[oe] Performance measurement: Building openembedded-core with and without overclocking on C-i7 2600K
lamiaposta71 at gmail.com
Sat Oct 29 16:23:08 CEST 2011
> Our main build server has two Xeons X5670 with 96 GB of RAM. It's running 24×7
> cyclicly doing clean isolated builds of all our OE projects (currently five).
> "Isolated" means that the the actual build is done inside a container (LXC)
> with no network available at all, that is a requirement for all our builds, to
> be able to take one tarball of sources, one tarball of OE tree and build the
> project somewhere in a nuclear bunker.
So, LXC sounds a better way than qemu for performances, isn't it?
Portability issues (next years operating systems) moving around the OE setup?
> The system is configured in such way that container is located on tmpfs (with
> size of 50 GB). The most complex build takes about hour and a half on this
> system occupying about 45 GB of space in a ramdisk.
I'm now building on xeon 5530 8 core (HP Z800) with 24GB DDR3.
20GB for tmpfs where I put only the tmp directory.
Recipes dir is on ssd 480MB/S writing speed.
> So today I tried to get some RAM vs. Linux cache statistics and switched this
> mount point over to newly created 60 GB LVM partition with ext4 on RAID0 array
> consisting of two SAS 15K drives.
> The system made builds for three projects is this configuration and I see no
> difference at all, usual 1-2 minutes deviation. Granted, the system has quite
> powerful disks (RAID array gives about 380 MB/sec on hdparm) and things might
> be a little different on plain SATA drives, but frankly I'd expected to see
> the difference anyway since there are lots of small files involved in a build.
You say you have no big differences between all tmpfs and SAS one?
I have instead SAS 15k RAID1, but I don't remember now their speed.
Moving from a complete SAS 15K setup to tmp dir in RAM I've instead
reduced from 4h to 1.5h for my image.
> Maybe I should try to further degrade the disk system by creating some
> encrypted volume inside LVM, but still from what I see Linux caching and
> buffering works good enough, just give it as much RAM as you can.
> But then also what you'll get from RAM or disk or even CPU upgrade depends on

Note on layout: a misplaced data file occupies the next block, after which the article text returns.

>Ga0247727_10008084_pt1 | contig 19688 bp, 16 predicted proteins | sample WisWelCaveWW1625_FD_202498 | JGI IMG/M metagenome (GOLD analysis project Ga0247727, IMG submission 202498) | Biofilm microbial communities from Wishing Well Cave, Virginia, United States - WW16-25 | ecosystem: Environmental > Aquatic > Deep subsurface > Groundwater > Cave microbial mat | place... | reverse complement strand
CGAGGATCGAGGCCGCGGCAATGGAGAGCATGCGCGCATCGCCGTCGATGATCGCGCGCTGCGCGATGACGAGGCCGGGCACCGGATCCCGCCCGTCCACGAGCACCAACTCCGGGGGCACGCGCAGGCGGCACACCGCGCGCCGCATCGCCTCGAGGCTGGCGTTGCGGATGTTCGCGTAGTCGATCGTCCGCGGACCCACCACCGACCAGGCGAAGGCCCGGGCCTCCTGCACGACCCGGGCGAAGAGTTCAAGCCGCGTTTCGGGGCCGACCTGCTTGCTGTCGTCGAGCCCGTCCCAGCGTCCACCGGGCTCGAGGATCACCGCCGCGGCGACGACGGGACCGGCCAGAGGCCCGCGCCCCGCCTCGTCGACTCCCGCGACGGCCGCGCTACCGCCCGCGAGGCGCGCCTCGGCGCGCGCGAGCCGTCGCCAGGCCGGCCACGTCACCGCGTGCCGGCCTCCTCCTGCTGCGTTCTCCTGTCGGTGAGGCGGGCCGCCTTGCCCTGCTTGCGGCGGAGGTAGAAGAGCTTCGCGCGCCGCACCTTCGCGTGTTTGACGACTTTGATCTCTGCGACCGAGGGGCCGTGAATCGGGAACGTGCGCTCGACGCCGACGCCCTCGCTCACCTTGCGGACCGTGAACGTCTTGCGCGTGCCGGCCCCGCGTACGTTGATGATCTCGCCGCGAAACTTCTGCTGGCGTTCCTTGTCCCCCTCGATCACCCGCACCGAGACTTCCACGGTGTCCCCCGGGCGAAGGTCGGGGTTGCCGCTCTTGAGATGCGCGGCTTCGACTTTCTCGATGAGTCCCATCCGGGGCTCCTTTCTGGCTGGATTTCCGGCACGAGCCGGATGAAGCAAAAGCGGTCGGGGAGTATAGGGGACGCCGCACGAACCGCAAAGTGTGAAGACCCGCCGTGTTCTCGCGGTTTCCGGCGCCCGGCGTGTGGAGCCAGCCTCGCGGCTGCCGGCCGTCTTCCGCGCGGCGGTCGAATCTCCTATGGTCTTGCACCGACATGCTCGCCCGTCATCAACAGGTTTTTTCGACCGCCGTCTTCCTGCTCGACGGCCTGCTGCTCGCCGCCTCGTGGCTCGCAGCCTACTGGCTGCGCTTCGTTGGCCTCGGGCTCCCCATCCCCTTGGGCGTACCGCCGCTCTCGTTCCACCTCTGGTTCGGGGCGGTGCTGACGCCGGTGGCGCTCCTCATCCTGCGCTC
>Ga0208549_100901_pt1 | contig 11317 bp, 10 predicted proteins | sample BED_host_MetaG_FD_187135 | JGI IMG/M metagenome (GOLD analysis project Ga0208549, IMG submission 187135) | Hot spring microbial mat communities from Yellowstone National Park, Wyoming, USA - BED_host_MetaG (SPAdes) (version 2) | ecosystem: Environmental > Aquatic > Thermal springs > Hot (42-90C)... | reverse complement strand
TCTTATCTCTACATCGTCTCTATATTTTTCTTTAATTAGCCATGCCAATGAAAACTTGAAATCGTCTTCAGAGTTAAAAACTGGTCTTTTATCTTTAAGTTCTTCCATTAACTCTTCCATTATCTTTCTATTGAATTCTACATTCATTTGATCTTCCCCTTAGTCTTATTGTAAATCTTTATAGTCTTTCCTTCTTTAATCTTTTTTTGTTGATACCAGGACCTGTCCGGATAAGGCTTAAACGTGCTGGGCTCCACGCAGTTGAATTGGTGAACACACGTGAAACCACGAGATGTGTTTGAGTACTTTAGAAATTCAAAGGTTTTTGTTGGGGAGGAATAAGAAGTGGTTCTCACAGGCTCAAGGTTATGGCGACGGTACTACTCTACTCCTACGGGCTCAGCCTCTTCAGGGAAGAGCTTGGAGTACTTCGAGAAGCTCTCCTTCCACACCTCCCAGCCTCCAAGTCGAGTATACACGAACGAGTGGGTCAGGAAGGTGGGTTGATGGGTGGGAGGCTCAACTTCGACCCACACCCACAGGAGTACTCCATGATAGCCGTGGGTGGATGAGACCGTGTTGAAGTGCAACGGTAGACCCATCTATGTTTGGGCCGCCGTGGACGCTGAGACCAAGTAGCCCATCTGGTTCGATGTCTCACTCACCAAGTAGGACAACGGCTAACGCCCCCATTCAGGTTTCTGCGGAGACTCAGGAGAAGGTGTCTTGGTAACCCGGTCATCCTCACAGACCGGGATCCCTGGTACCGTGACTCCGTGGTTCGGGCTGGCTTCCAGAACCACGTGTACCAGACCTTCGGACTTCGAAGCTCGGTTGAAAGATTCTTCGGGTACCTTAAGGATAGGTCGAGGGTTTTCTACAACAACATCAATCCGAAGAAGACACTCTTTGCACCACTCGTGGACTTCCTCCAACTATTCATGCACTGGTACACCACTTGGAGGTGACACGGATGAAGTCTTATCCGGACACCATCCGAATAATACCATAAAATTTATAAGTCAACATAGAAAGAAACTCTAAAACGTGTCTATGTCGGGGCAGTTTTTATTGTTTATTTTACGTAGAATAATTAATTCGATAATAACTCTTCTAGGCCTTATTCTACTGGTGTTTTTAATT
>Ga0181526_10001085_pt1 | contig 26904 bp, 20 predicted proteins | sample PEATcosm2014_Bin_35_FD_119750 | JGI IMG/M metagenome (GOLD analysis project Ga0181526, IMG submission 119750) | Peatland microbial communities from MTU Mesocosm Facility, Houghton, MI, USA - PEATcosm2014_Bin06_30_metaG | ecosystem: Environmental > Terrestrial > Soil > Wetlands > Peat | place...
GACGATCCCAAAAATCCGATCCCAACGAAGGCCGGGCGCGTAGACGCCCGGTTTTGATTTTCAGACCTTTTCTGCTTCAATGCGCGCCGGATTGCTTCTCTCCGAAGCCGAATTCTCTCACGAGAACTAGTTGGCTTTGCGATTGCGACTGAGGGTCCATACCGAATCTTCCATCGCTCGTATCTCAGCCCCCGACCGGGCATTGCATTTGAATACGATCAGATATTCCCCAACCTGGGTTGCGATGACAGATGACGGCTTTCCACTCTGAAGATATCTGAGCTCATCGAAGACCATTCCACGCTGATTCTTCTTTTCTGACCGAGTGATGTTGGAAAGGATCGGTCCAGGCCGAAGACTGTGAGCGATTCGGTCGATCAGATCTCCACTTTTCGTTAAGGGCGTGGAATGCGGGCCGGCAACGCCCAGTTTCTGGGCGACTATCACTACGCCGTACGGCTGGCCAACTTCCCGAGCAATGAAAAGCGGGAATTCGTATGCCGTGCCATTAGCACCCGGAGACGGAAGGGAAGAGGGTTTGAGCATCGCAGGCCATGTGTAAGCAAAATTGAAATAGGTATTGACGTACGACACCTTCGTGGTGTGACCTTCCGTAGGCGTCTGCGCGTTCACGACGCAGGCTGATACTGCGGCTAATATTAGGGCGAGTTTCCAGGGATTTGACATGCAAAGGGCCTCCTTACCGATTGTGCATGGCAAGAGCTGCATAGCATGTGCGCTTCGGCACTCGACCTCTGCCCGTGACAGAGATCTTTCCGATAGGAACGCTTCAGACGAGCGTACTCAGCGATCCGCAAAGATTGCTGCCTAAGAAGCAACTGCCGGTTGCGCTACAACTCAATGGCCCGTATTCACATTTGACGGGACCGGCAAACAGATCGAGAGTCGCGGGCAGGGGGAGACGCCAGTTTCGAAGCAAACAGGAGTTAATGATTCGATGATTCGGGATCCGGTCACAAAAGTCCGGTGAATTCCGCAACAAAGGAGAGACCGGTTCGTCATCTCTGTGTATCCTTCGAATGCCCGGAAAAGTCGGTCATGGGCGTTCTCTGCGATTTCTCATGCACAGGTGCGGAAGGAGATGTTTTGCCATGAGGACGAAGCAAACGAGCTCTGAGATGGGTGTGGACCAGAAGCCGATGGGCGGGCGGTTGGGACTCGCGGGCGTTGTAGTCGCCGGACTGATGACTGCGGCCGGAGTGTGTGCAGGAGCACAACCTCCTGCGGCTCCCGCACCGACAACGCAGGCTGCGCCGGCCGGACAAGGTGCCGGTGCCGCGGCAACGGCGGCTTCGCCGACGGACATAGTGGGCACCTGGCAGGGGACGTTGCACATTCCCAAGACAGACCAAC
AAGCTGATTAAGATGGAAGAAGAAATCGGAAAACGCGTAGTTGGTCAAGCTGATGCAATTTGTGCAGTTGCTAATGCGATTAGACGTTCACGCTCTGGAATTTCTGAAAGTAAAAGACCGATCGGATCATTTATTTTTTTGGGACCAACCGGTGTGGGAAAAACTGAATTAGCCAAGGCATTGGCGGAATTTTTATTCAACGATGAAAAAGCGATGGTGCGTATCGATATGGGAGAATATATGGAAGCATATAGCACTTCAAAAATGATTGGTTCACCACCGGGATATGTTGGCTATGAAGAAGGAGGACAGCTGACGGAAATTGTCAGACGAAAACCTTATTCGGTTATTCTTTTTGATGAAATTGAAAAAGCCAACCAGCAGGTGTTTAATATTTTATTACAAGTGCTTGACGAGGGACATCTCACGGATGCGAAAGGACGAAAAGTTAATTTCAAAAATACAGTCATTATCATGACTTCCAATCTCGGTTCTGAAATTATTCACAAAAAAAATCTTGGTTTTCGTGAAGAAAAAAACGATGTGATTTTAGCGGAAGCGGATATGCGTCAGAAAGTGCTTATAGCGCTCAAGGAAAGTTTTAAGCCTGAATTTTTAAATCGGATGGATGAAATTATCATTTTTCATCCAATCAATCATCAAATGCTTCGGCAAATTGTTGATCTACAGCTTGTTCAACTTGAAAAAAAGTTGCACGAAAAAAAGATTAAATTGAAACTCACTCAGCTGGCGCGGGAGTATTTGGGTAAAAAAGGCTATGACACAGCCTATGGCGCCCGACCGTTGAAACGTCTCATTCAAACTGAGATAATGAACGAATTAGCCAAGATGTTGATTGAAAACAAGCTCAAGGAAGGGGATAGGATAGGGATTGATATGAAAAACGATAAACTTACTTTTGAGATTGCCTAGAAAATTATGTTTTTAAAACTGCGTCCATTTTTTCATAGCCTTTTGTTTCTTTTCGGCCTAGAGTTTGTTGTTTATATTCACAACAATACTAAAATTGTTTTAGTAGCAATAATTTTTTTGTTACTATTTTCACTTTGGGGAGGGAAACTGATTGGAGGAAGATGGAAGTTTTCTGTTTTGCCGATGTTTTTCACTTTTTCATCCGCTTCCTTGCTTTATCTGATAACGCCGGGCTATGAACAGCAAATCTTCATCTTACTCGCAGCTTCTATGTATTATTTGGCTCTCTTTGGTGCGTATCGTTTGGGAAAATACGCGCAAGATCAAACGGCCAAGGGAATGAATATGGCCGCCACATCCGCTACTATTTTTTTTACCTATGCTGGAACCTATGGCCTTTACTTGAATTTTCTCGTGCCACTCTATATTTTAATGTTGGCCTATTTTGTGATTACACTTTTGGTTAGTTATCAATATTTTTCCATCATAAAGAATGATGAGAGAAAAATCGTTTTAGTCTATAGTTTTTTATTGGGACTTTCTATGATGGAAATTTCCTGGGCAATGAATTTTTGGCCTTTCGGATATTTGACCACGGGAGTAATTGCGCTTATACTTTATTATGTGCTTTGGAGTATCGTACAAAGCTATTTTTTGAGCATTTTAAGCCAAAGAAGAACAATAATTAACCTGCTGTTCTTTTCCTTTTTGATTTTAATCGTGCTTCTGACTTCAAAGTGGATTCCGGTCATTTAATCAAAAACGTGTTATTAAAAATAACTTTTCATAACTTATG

> what type of build you have. Upgrading developers build servers from pair of
> 4-core Opterons (don't remember exact model) with 8 GB of RAM to pair of Xeons
> E5620 with 24 GB of RAM with comparable disks gave about 20-30% of build time
> reduction for one project and 50% for another. But that builds are not
> isolated and use icecc cluster with all build servers available to the
> cluster, maybe that helps also in our situation.
In my opinion the best setup is the one that I can move from a box to
another one without problem,
to be safe in case a box stops working.
If it stops I go to another one, I rsync download from the backup
server and restart.
Redundancy of cpu power should a different approach, but you "nuclear
bunker" contraints doesn't include this possibility.
I was in the past thinking to get a 15k€ building system with 2
computational nodes and a fast storage, with a standard debian on it.
A "small" blade center.
A developer ssh into it, he can do meld through nfs mount, start it's
own tagged qemu and compile his image.
If one core crash, the other one works anyway.
But now we are instead moving from 8 cores to 16 cores (IBM I don't
remember the model, something about 7000k€ off full price w/o
discount) with 64GB ram in order to be able to compile at least the
compilation at the same time.
Anyway it is difficult to convince developers to use central machine,
instead of using their own awful pc.
It's an hard job, but it's needed to speed up the stupid compilation job.
To complete the redundancy idea I'll have soon the 16cores with arch
linux and qemu through virtual manager.
If I have 16cores pb I'll get the used qemu image to the 8cores and I go on.
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